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Factors associated with intramammary infection in dairy cows caused by coagulase-negative staphylococci, Staphylococcus aureus, Streptococcus uberis, Streptococcus dysgalactiae, Corynebacterium bovis, or Escherichia coli



Factors associated with intramammary infection in dairy cows caused by coagulase-negative staphylococci, Staphylococcus aureus, Streptococcus uberis, Streptococcus dysgalactiae, Corynebacterium bovis, or Escherichia coli



Journal of Dairy Science 100(1): 493-503



The aim of this study was to determine risk factors for bovine intramammary infection (IMI) associated with the most common bacterial species in Finland. Large databases of the Finnish milk-recording system and results of microbiological analyses of mastitic milk samples from Valio Ltd. (Helsinki, Finland) were analyzed. The study group comprised 29,969 cows with IMI from 4,173 dairy herds. A cow with a quarter milk sample in which DNA of target species was detected in the PathoProof Mastitis PCR Assay (Thermo Fisher Scientific, Waltham, MA) was determined to have IMI. Only cows with IMI caused by the 6 most common pathogens or groups of pathogens, coagulase-negative staphylococci (CNS), Staphylococcus aureus, Streptococcus uberis, Streptococcus dysgalactiae, Corynebacterium bovis, and Escherichia coli, were included. The control group comprised 160,176 IMI-free cows from the same herds as the study group. A multilevel logistic regression model was used to study herd- and cow-specific risk factors for incidence of IMI. Pathogen-specific results confirmed those of earlier studies, specifically that increasing parity increases prevalence of IMI regardless of causative pathogen. Holsteins were more susceptible to IMI than Nordic Reds except when the causative pathogen was CNS. Occurrence of IMI caused by C. bovis was not related to milk yield, in contrast to IMI caused by all other pathogens investigated. Organic milk production was associated with IMI only when the causative pathogen of IMI was Staph. aureus; Staph. aureus IMI was more likely to occur in conventional than in organic production. Cows in older freestall barns with parlor milking had an increased probability of contracting an IMI compared with cows in tiestall barns or in new freestall barns with automatic milking. This was the case for all IMI, except those caused by CNS, the prevalence of which was not associated with the milking system, and IMI caused by Staph. aureus, which was most common in cows housed in tiestall barns. A better breeding index for milk somatic cell count was associated with decreased occurrence of IMI, indicating that breeding for improved udder health has been successful in reducing the incidence of IMI caused by the most common pathogens in Finland. In the Finnish dairy sector, the importance of other measures to control IMI will increase as the Holstein breed progressively takes the place of the Nordic Red breed. Attention should be paid to hygiene and cleanliness, especially in old freestall barns. Based on our results, the increasing prevalence of automatic milking is not a reason for special concern.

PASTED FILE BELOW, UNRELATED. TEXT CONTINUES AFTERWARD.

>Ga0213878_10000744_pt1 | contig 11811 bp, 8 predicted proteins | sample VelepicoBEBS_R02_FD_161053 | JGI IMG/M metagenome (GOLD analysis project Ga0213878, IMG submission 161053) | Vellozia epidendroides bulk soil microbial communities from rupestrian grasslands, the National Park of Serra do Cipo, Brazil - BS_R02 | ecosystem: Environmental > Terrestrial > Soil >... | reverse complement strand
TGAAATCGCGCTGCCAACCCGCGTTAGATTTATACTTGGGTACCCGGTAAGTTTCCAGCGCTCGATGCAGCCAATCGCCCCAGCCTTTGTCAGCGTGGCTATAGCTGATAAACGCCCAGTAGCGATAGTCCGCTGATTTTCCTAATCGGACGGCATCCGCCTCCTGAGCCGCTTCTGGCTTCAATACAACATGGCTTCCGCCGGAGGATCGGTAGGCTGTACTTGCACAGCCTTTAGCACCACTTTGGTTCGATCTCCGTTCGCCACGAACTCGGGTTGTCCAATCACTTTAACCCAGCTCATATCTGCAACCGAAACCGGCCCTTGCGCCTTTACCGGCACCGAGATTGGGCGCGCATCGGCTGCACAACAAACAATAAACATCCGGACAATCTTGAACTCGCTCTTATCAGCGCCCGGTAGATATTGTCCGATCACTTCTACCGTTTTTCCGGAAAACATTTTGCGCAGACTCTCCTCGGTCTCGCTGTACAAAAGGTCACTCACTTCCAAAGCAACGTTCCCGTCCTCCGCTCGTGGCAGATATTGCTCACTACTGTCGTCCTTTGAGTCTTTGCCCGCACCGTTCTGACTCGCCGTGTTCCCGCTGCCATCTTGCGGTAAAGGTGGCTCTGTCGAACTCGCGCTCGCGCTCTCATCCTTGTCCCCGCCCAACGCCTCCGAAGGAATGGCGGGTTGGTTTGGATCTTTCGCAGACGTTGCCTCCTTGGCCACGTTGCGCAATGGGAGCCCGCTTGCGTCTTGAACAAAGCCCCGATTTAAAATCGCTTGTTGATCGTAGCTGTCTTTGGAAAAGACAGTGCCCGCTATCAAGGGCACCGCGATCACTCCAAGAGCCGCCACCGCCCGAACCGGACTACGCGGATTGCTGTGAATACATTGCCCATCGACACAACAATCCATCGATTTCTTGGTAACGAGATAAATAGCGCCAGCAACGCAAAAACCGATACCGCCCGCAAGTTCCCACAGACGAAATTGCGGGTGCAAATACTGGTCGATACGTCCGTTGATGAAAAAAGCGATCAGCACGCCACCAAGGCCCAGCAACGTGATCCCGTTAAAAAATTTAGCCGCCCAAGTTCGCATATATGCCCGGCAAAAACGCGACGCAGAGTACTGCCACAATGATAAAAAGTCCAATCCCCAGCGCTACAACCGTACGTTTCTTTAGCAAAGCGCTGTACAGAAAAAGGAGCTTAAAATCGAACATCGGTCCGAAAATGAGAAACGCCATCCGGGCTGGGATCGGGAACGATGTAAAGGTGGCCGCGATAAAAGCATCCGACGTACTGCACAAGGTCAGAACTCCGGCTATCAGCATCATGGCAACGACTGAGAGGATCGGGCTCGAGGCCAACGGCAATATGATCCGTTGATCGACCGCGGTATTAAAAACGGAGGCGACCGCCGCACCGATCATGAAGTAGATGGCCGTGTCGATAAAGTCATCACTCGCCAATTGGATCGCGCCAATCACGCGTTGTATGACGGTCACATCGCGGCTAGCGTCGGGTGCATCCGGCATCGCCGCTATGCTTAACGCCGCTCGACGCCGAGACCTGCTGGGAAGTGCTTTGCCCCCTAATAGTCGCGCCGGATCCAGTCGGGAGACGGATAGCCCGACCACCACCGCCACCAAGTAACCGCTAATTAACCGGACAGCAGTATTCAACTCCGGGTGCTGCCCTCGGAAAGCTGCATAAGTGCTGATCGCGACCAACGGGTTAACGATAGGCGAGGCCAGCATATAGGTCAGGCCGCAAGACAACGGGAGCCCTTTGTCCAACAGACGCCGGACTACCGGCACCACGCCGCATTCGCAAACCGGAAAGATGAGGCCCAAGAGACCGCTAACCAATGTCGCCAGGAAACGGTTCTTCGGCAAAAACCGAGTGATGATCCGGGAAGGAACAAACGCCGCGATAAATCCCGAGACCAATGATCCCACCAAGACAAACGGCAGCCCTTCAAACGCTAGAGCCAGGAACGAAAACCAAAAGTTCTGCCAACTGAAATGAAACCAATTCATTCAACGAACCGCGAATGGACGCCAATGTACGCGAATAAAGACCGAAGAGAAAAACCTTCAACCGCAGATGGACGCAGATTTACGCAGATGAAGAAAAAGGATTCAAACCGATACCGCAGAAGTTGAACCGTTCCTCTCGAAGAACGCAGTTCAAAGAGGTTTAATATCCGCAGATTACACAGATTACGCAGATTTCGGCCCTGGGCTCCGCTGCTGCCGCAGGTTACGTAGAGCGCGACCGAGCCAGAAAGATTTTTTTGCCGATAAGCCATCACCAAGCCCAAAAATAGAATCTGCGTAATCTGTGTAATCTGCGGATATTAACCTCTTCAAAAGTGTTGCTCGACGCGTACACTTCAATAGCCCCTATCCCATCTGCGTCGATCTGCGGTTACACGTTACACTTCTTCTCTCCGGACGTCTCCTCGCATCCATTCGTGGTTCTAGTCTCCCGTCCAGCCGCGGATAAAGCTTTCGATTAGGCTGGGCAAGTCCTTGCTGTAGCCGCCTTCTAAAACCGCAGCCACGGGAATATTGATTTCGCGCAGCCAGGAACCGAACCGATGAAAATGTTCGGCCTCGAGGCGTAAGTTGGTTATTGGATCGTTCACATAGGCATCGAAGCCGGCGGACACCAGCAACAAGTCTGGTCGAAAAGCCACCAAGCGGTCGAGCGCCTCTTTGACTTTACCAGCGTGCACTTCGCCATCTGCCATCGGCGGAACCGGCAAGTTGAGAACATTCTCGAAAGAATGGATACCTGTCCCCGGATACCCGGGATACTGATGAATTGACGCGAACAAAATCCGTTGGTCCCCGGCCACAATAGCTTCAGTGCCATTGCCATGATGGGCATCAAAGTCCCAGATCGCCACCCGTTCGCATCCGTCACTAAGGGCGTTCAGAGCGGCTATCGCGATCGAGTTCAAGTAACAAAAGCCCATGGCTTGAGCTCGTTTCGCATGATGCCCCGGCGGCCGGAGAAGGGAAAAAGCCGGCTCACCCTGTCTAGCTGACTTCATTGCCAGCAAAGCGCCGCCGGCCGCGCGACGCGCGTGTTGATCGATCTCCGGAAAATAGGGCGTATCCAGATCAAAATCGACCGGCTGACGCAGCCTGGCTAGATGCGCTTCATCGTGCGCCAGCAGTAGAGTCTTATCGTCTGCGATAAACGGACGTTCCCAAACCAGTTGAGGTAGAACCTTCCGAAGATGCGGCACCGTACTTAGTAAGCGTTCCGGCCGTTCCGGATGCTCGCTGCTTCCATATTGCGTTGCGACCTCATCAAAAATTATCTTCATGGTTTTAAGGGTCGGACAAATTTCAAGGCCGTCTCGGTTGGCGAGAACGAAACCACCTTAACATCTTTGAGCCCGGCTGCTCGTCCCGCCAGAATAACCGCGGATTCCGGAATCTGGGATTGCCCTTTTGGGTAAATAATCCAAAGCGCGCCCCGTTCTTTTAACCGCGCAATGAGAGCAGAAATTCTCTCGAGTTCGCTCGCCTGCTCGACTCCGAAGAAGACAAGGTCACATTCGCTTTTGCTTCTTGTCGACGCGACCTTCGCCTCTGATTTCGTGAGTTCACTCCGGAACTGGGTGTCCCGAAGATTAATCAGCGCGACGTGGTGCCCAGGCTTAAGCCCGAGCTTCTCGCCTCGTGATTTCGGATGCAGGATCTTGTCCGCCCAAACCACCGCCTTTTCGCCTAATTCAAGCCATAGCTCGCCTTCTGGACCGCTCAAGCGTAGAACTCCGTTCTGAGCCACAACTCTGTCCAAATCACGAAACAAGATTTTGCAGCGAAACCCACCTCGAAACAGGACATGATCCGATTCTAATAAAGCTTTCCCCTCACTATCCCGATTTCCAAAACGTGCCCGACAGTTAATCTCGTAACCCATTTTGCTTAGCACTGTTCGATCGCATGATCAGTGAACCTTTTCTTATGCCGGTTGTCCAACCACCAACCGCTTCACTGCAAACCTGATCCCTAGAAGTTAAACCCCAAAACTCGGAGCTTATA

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Accession: 059729262

Download citation: RISBibTeXText

PMID: 28341052

DOI: 10.3168/jds.2016-11465


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